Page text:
Matisse was one of the most celebrated painters of the 20th century who, even in his own lifetime, enjoyed a level of popularity envied by other artists. But in 1941, after a near-fatal operation for cancer, he decided to give up painting and sought a new way of drawing in colour. Scissors replaced a paintbrush and with the unique skill of a tailor, he set about creating his now famous cut-outs, which have yet to be rivalled for their originality and daring.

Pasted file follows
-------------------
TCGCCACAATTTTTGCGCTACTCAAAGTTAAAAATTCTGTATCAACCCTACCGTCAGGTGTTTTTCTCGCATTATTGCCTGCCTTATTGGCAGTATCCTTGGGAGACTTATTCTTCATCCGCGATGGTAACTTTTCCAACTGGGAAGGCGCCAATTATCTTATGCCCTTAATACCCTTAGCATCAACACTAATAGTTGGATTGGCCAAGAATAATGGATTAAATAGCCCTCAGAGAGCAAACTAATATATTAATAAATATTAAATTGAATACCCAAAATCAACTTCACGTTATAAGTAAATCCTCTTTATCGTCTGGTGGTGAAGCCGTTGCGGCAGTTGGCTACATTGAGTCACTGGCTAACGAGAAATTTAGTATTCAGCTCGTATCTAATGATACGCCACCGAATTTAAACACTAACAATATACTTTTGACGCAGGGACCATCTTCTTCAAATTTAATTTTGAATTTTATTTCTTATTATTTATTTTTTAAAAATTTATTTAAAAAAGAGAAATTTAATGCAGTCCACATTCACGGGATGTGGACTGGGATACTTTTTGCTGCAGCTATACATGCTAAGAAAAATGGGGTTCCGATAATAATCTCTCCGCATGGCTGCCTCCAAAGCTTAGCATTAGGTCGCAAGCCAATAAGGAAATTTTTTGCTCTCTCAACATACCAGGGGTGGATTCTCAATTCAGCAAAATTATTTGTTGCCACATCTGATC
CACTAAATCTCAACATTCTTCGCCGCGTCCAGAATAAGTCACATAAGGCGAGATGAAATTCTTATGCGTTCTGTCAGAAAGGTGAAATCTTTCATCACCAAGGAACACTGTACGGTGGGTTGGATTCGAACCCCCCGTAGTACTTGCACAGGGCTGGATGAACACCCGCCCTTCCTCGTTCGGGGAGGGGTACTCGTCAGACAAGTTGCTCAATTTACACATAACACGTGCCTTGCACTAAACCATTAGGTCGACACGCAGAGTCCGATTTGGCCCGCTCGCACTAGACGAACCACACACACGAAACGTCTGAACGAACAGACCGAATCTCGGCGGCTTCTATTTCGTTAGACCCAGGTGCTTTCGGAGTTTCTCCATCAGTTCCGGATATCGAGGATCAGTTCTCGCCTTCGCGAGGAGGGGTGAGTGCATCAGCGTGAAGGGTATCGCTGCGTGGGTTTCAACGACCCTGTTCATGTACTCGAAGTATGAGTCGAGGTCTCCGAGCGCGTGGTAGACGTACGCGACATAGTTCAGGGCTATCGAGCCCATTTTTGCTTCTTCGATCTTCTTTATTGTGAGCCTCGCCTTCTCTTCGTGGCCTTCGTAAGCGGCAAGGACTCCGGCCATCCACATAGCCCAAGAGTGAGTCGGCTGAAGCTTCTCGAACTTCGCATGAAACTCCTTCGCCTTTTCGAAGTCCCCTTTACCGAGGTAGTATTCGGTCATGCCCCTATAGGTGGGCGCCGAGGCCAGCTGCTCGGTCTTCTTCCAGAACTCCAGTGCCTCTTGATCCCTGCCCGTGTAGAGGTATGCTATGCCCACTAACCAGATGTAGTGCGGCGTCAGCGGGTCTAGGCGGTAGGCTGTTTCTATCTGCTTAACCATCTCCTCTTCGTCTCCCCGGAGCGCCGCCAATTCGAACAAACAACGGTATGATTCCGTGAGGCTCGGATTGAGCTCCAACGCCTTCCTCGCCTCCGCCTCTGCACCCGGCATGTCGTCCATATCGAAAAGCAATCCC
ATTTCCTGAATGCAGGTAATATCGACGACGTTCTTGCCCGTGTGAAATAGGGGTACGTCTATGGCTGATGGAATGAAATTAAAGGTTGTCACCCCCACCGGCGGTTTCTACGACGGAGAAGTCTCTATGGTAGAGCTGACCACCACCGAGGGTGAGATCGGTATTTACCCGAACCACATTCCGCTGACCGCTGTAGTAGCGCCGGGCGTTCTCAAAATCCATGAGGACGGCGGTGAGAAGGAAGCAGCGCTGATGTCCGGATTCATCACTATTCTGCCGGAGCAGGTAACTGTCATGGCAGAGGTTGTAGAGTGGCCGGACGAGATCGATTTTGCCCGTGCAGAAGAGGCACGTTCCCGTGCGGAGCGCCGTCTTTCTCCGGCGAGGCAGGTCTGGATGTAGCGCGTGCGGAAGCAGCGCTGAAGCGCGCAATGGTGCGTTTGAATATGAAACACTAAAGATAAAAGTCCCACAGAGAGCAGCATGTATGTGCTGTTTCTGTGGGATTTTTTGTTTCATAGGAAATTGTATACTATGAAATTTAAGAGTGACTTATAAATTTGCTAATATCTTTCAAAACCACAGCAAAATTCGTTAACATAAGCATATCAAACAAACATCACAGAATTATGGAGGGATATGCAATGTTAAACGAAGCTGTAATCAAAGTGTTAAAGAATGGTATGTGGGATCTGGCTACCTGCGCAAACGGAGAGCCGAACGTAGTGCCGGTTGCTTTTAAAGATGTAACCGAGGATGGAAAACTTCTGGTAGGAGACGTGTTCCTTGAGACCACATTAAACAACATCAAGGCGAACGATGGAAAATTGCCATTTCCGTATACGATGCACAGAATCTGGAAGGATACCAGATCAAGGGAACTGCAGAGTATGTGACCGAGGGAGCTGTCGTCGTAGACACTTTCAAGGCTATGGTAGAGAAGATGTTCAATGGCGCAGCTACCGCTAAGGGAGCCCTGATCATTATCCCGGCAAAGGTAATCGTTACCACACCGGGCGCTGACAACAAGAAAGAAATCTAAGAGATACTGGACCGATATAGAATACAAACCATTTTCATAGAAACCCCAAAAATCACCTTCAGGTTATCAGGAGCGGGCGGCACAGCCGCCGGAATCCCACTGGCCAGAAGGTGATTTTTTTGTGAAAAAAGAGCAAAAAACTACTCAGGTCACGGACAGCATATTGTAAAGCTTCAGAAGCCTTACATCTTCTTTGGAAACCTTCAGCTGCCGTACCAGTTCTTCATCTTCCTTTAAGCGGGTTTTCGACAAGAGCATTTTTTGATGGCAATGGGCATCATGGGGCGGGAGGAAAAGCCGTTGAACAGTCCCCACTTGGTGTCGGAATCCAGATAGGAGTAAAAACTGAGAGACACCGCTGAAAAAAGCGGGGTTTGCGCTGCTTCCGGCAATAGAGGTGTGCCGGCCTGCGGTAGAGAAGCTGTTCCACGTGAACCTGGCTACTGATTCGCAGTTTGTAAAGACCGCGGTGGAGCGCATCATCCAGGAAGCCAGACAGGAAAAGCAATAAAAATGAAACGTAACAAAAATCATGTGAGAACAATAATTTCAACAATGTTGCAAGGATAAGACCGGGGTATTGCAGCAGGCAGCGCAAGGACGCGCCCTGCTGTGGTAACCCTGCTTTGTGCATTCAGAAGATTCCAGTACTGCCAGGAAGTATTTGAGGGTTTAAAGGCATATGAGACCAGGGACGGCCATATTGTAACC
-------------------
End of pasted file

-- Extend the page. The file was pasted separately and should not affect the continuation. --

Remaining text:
To coincide with a major Tate Modern exhibition in April, Alastair Sooke presents a moving and intimate portrait, with contributions from the Tate's Nicholas Serota, biographer Hilary Spurling and Jacqueline Duheme, who worked with Matisse in the late 1940s at this critical turning point in his career.
|Series Editor||Janet Lee|